The role of a noise consultant in the built environment

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In this vlog, our Teli Chinelis discusses the role of a noise consultant in the built environment.

Unwanted noise is a nuisance, especially when people have to experience it inside their own home. In fact, according to the World Health Organisation (WHO), exposure to noise presents the second-largest health risk to the population of Western Europe, second only to poor air quality. Serious words indeed, yet housebuilders and developers can play a key role in the management of noise, especially if they consider acoustic ventilation.

Impacts on health and wellbeing include cardiovascular disease, annoyance and distractions in activities such as reading and conversation.

In the UK, the main environmental noise sources of concern are road/rail transport, and aircraft, along with industrial and commercial sources such as from sport and entertainment activities.

For housebuilders and developers, there are a number of typical acoustic requirements which need to be met, which fall into four categories:

  • Planning requirements.
  • Building Regulations Approved Document E.
  • BREEAM/Home quality mark Credits.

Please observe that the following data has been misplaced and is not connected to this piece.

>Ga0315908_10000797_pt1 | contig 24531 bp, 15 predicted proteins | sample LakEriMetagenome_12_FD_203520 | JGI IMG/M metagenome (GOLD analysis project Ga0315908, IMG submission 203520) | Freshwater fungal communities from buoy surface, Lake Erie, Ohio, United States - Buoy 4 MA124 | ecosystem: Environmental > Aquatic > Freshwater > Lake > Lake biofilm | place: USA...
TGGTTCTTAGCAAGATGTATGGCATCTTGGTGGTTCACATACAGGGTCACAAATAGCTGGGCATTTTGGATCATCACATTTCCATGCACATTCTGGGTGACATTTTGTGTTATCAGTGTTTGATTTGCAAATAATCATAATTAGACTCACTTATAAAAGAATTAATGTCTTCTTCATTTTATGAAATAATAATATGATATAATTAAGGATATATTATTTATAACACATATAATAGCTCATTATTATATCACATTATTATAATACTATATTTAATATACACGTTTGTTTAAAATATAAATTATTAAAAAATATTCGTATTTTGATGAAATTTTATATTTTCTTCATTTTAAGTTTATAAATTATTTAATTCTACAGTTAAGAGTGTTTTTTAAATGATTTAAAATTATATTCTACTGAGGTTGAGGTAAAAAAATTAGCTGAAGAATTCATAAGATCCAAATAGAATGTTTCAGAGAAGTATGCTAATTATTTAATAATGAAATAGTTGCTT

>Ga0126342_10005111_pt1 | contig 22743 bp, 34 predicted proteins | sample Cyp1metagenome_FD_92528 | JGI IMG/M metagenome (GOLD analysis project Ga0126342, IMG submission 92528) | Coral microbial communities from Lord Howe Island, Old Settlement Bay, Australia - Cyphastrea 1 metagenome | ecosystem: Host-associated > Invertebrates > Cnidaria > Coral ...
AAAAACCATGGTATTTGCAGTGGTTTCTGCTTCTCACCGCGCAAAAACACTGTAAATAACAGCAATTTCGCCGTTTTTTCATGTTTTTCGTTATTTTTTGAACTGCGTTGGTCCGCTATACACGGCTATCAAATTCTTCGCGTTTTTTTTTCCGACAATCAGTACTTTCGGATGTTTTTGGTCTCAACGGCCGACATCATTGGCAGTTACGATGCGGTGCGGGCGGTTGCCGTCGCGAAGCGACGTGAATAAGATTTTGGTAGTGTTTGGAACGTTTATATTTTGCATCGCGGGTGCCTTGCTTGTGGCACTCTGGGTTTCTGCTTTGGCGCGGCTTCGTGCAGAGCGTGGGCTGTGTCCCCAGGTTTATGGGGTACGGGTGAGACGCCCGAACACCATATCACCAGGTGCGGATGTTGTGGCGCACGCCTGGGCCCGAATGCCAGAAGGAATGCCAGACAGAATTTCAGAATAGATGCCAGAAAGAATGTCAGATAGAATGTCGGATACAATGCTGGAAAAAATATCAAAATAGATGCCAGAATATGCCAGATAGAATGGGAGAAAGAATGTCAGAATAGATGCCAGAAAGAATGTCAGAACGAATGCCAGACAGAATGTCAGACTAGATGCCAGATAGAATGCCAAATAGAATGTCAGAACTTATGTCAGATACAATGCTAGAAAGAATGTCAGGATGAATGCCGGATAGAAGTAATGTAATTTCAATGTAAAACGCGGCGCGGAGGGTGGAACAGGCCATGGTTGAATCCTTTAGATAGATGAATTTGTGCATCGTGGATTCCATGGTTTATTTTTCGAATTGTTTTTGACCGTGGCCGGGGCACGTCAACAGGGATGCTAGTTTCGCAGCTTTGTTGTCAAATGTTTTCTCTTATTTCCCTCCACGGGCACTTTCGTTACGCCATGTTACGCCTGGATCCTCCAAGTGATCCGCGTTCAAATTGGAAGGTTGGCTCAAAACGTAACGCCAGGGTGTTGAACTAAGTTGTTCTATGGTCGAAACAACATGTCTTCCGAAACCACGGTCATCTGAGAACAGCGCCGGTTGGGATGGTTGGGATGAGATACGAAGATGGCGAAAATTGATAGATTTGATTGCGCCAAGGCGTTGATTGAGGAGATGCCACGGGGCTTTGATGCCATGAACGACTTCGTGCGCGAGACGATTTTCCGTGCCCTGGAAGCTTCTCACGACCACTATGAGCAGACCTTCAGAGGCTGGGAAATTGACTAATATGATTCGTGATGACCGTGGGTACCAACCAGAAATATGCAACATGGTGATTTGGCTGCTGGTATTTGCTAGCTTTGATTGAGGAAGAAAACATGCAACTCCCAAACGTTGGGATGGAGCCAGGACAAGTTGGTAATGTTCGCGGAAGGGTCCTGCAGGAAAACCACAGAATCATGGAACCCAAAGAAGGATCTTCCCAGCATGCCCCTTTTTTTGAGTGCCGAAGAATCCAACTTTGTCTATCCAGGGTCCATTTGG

• Contractual requirements for the end client.

Environmental noise is a material consideration in the planning process and is often required to be assessed at the planning stage of developments.

An experienced acoustics consultant is indispensable to a housebuilder and developer in addressing the issue of noise by encouraging better acoustic design for new residential development and aims to protect people from the harmful effects of noise.

A good acoustic design considers issues such as careful site layouts, better orientation of rooms within dwellings and the use of acoustic mitigation measures.

An experienced acoustic consultant in your project will:

  • Identify sites that are very unlikely to be suitable for new residential developments due to noise, saving developers time and money.
  •  Provide quantitative guidance for proposed new residential developments affected by existing sources.
  • Speed up the planning decision process by ensuring noise issues are addressed early in the process, and
  • Help to reduce the harmful impact of noise for users of developments.

The acoustic consultant can review various mitigation options which can be utilised to achieve both internal and external noise limits. Measures that are regularly incorporated into new-build designs include:

  • Orientation of buildings such that noise-sensitive areas are protected from noise.
  • Use of noise barriers/bunds and barriers to reduce the impact of noise.
  • Use of suitable acoustic glazing and ventilation to reduce the noise ingress into sensitive spaces.

Good acoustics is a great value to property developers, ensuring that people feel satisfied with their homes, making the property desirable, and subsequently more valuable.

For any more information on the role of a noise consultant in the built environment, or any other acoustic topics please contact [email protected].

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